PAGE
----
Dear all, allow me to submit from time to time some comments or contributions of events that are not in
|Testina in piombo,|
da materiale sequestrato dai
Carabinieri di Oristano (1). MP
The ALEXANDER-VON-HUMBOLDT foundation supports scientific exchange around the world. Their Journal “Humboldt kosmos” from this year (appears semi-annually) shows an aspect that might be interesting in the context of Sardinian excavations (tick English in the top right corner): the second article has the follwing title: “Why Should Grave Robbers Fear Google?”*
It describes the use of Google Earth to document illegal digging through a newly set project by an archaeologist.
PS: Article #5 is entitled
“What Secrets Are Hidden in the genes of the Langobards”**
By Jirka Niklas Menke
Looters and grave robbers are destroying the traces of our ancestors. Many antiquities are lost to research, sold instead through murky channels into the hands of private collectors. Daniel Contreras is using the Internet to combat this plunder.
One look at a site like Bab edh-Dhra’, a Bronze Age burial ground in Jordan, shows the damage that looters and grave robbers can do. Looting pits as far as the eye can see. Many archaeologically significant sites around the world present a similar picture. One of the greatest obstacles in the fight against grave robbers is that governments ignore the issue, claiming insufficient evidence. “Images on Google Earth are now proving the extent of the damage caused by looters,” explains Contreras. Together with a colleague, he has developed an online project at Stanford University that uses Google Earth to gather information from Internet users about further looting. The freely available satellite images clearly indicate where landscapes have been disturbed by digging. “Our aim is both to document the true extent of the damage and to raise awareness among the public,” says Contreras. “Only if we succeed will we be able to continue exploring the history of humanity in the future.”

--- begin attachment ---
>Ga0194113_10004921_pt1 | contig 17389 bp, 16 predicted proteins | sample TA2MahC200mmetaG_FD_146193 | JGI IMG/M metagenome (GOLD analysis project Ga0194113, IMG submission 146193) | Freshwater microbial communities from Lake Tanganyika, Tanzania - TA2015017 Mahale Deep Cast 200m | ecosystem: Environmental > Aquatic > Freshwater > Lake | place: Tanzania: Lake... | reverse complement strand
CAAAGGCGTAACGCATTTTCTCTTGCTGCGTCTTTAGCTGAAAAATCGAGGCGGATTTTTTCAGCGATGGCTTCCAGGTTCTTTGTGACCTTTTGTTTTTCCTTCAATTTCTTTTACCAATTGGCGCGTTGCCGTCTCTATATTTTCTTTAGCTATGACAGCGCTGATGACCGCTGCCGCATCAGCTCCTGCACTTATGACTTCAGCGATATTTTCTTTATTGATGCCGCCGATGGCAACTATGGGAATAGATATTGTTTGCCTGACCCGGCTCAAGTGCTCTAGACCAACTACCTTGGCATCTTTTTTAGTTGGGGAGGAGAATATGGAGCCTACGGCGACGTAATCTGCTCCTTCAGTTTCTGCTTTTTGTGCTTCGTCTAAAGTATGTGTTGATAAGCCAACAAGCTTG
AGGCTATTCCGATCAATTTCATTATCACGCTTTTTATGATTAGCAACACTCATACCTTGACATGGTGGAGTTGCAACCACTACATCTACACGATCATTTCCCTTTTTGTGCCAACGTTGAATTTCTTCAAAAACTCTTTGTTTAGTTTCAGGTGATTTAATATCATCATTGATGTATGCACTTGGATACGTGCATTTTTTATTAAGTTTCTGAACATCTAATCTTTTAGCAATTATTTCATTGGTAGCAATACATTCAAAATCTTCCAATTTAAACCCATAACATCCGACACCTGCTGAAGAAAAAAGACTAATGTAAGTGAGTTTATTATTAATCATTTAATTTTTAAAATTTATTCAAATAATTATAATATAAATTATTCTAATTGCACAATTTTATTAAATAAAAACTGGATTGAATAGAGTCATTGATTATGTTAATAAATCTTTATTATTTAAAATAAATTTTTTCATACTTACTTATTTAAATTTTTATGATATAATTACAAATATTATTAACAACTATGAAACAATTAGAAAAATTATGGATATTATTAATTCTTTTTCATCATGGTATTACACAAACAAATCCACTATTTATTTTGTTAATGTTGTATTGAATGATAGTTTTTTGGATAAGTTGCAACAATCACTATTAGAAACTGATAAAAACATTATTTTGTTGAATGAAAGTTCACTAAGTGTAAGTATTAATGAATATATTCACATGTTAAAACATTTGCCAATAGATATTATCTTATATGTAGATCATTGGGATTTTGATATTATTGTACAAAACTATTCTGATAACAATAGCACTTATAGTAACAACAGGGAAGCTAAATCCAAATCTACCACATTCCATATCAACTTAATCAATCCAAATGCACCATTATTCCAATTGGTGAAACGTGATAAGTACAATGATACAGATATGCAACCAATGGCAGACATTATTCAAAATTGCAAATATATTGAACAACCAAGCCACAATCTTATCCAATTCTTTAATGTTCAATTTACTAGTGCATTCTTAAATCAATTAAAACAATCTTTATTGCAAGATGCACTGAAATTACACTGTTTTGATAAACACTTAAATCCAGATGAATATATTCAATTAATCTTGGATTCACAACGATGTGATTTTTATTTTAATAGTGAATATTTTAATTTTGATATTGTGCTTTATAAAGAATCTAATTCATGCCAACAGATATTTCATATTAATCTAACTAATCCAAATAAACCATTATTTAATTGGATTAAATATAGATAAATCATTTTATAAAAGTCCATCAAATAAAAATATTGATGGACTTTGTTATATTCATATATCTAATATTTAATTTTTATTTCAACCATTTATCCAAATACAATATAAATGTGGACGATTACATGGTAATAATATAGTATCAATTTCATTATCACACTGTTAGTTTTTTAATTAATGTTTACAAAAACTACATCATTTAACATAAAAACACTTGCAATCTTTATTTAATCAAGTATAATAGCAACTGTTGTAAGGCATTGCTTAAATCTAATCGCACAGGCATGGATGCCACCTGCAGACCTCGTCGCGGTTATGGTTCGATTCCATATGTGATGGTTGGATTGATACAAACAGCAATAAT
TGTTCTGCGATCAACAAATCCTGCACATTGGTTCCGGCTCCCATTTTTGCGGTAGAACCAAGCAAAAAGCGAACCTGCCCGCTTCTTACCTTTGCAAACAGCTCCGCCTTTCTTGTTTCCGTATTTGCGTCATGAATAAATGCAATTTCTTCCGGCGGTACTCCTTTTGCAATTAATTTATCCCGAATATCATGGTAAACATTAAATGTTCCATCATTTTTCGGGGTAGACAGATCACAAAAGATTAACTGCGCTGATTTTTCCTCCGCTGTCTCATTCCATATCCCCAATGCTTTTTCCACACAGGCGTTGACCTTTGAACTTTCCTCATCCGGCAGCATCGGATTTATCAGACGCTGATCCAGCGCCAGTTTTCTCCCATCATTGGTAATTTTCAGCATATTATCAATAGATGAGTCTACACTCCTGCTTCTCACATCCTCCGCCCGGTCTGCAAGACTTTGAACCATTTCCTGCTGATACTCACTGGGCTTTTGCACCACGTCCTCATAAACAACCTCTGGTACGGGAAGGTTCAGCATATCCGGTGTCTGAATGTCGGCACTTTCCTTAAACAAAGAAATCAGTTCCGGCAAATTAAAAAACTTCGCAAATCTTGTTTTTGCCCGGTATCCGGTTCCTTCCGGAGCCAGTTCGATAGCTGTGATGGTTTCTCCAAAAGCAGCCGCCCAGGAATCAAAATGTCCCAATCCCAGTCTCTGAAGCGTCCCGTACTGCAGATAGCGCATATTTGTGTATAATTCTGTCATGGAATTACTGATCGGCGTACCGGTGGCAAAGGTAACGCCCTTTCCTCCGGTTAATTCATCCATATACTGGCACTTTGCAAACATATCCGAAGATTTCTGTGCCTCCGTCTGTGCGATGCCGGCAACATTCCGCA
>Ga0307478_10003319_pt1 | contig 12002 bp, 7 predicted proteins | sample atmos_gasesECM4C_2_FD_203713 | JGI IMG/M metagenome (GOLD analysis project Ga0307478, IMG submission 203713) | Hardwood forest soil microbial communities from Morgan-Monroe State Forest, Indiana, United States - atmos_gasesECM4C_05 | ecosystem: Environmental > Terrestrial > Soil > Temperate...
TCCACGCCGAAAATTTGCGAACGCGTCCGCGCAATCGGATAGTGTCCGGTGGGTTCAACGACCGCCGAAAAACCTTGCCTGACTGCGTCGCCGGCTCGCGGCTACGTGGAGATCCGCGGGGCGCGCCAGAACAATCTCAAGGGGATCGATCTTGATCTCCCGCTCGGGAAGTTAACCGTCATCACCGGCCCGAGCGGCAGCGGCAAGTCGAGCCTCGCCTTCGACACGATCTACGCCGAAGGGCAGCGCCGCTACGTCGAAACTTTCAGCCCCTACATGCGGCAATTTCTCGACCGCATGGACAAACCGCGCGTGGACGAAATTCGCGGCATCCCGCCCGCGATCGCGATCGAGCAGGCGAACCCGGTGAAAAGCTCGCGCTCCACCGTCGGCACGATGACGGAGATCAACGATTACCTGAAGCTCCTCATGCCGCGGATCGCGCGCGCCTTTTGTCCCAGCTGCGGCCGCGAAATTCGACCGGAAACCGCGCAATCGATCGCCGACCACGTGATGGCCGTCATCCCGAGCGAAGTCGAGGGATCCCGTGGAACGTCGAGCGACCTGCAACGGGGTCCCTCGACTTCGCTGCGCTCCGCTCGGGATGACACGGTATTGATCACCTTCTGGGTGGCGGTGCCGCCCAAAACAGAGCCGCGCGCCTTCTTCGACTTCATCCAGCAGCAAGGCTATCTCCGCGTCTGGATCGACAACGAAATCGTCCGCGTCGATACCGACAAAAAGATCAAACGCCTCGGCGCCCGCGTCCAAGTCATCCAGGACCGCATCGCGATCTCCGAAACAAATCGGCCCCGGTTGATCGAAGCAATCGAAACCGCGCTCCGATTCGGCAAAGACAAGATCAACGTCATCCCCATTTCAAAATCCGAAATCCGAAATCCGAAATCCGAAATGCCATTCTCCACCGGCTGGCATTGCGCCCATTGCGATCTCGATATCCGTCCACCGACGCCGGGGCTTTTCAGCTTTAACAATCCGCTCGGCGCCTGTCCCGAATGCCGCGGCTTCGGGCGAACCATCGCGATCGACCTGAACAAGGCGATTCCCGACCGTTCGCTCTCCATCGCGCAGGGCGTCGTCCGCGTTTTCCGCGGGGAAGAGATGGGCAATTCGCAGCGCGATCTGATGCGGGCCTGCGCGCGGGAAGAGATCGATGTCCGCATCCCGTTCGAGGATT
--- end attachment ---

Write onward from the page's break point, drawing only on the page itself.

At Stanford University in the USA Dr. Daniel A. Contreras investigates how human societies lived in the Neolithic Age and what impact the change from being hunter-gatherers to settled farmers had on the landscape. He is currently working as a Humboldt Research Fellow at the Institute for Ecosystem Research at Kiel University
**What Secrets Are Hidden in the Genes of the Longobards?
By Georg Scholl
Who were the barbarians who, according to Roman sources, invaded northern Italy and threatened Rome itself in the sixth century? Where did tribes like the Longobards come from? Did they displace the Roman population, or did they mix with it? Did they come in wild hordes or in small groups?
Historians have so far been unable to tell us with any certainty. With the help of state-of-the-art genetic analysis, American historian Patrick Geary and his team of geneticists, archaeologists and anthropologists are now seeking new answers. One of their most important sources are DNA analyses of bones and teeth from burial sites. “Until recently, it was difficult to analyse material that was many hundreds of years old. We have only had the necessary technology, next-generation DNA sequencing, for a short while,” says Geary. Carefully interpreted and considered in conjunction with written and archaeological sources, the finds will allow deep insights into the society of the period. Was it, for example, mostly men who headed for distant lands and found themselves new wives there? Or were the bonds with their wives so close that they set off for Italy together as families? Were seemingly entirely different cultural groups actually closely related to each other? Geary is excited about the possibilities opened up by genetic history research: “It has the potential to radically alter our understanding of the changes that took place in the Roman Empire at that time.”
Professor Dr. Patrick J. Geary is a researcher at the Institute for Advanced Study in Princeton, USA. As an Anneliese Maier Research Award Winner he cooperates with Heidelberg University.
(1) E. Usai, R. Zucca, 2011, Nuovi bronzi nuragici dell’Antiquarium Arborense di Oristano: contributo alle rotte mediterranee della Sardegna. In: Mastino, Attilio; Spanu, Pier Giorgio; Usai, Alessandro; Zucca, Raimondo (a cura di). Tharros Felix 4. Roma, Carocci editore. pp. 323-350;